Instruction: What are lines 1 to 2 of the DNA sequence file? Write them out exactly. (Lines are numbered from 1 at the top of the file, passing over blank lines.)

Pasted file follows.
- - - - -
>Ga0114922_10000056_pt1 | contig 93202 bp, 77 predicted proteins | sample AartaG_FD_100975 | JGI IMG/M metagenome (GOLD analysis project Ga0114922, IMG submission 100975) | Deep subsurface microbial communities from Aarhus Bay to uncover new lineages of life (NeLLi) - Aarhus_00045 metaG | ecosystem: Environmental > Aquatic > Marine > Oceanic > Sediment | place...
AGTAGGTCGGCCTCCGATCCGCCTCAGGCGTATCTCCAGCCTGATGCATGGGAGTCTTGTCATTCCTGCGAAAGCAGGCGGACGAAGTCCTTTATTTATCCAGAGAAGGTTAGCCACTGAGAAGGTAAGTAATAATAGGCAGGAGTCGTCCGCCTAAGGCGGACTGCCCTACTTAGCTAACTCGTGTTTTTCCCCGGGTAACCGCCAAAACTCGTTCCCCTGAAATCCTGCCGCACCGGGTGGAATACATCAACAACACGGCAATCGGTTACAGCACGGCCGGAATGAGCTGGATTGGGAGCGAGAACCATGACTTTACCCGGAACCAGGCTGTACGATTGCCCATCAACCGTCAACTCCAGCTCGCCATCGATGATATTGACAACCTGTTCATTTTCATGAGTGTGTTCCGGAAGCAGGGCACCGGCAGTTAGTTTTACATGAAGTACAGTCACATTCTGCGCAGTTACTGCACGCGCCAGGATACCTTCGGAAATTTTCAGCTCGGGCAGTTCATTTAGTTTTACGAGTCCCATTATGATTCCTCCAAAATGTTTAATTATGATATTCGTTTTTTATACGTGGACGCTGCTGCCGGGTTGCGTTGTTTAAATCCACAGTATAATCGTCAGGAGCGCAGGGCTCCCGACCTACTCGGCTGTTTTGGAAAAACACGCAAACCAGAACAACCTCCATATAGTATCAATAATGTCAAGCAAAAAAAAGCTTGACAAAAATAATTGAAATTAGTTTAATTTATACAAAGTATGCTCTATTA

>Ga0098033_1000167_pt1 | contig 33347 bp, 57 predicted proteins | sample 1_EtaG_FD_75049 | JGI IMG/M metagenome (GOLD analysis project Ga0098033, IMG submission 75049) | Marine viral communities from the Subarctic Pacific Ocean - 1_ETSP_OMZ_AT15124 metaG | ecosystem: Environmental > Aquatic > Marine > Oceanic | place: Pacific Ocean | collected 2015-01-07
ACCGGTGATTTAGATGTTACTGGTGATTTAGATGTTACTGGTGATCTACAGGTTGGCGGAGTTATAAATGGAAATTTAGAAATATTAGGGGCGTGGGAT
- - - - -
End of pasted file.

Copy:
>Ga0114922_10000056_pt1 | contig 93202 bp, 77 predicted proteins | sample AartaG_FD_100975 | JGI IMG/M metagenome (GOLD analysis project Ga0114922, IMG submission 100975) | Deep subsurface microbial communities from Aarhus Bay to uncover new lineages of life (NeLLi) - Aarhus_00045 metaG | ecosystem: Environmental > Aquatic > Marine > Oceanic > Sediment | place...
AGTAGGTCGGCCTCCGATCCGCCTCAGGCGTATCTCCAGCCTGATGCATGGGAGTCTTGTCATTCCTGCGAAAGCAGGCGGACGAAGTCCTTTATTTATCCAGAGAAGGTTAGCCACTGAGAAGGTAAGTAATAATAGGCAGGAGTCGTCCGCCTAAGGCGGACTGCCCTACTTAGCTAACTCGTGTTTTTCCCCGGGTAACCGCCAAAACTCGTTCCCCTGAAATCCTGCCGCACCGGGTGGAATACATCAACAACACGGCAATCGGTTACAGCACGGCCGGAATGAGCTGGATTGGGAGCGAGAACCATGACTTTACCCGGAACCAGGCTGTACGATTGCCCATCAACCGTCAACTCCAGCTCGCCATCGATGATATTGACAACCTGTTCATTTTCATGAGTGTGTTCCGGAAGCAGGGCACCGGCAGTTAGTTTTACATGAAGTACAGTCACATTCTGCGCAGTTACTGCACGCGCCAGGATACCTTCGGAAATTTTCAGCTCGGGCAGTTCATTTAGTTTTACGAGTCCCATTATGATTCCTCCAAAATGTTTAATTATGATATTCGTTTTTTATACGTGGACGCTGCTGCCGGGTTGCGTTGTTTAAATCCACAGTATAATCGTCAGGAGCGCAGGGCTCCCGACCTACTCGGCTGTTTTGGAAAAACACGCAAACCAGAACAACCTCCATATAGTATCAATAATGTCAAGCAAAAAAAAGCTTGACAAAAATAATTGAAATTAGTTTAATTTATACAAAGTATGCTCTATTA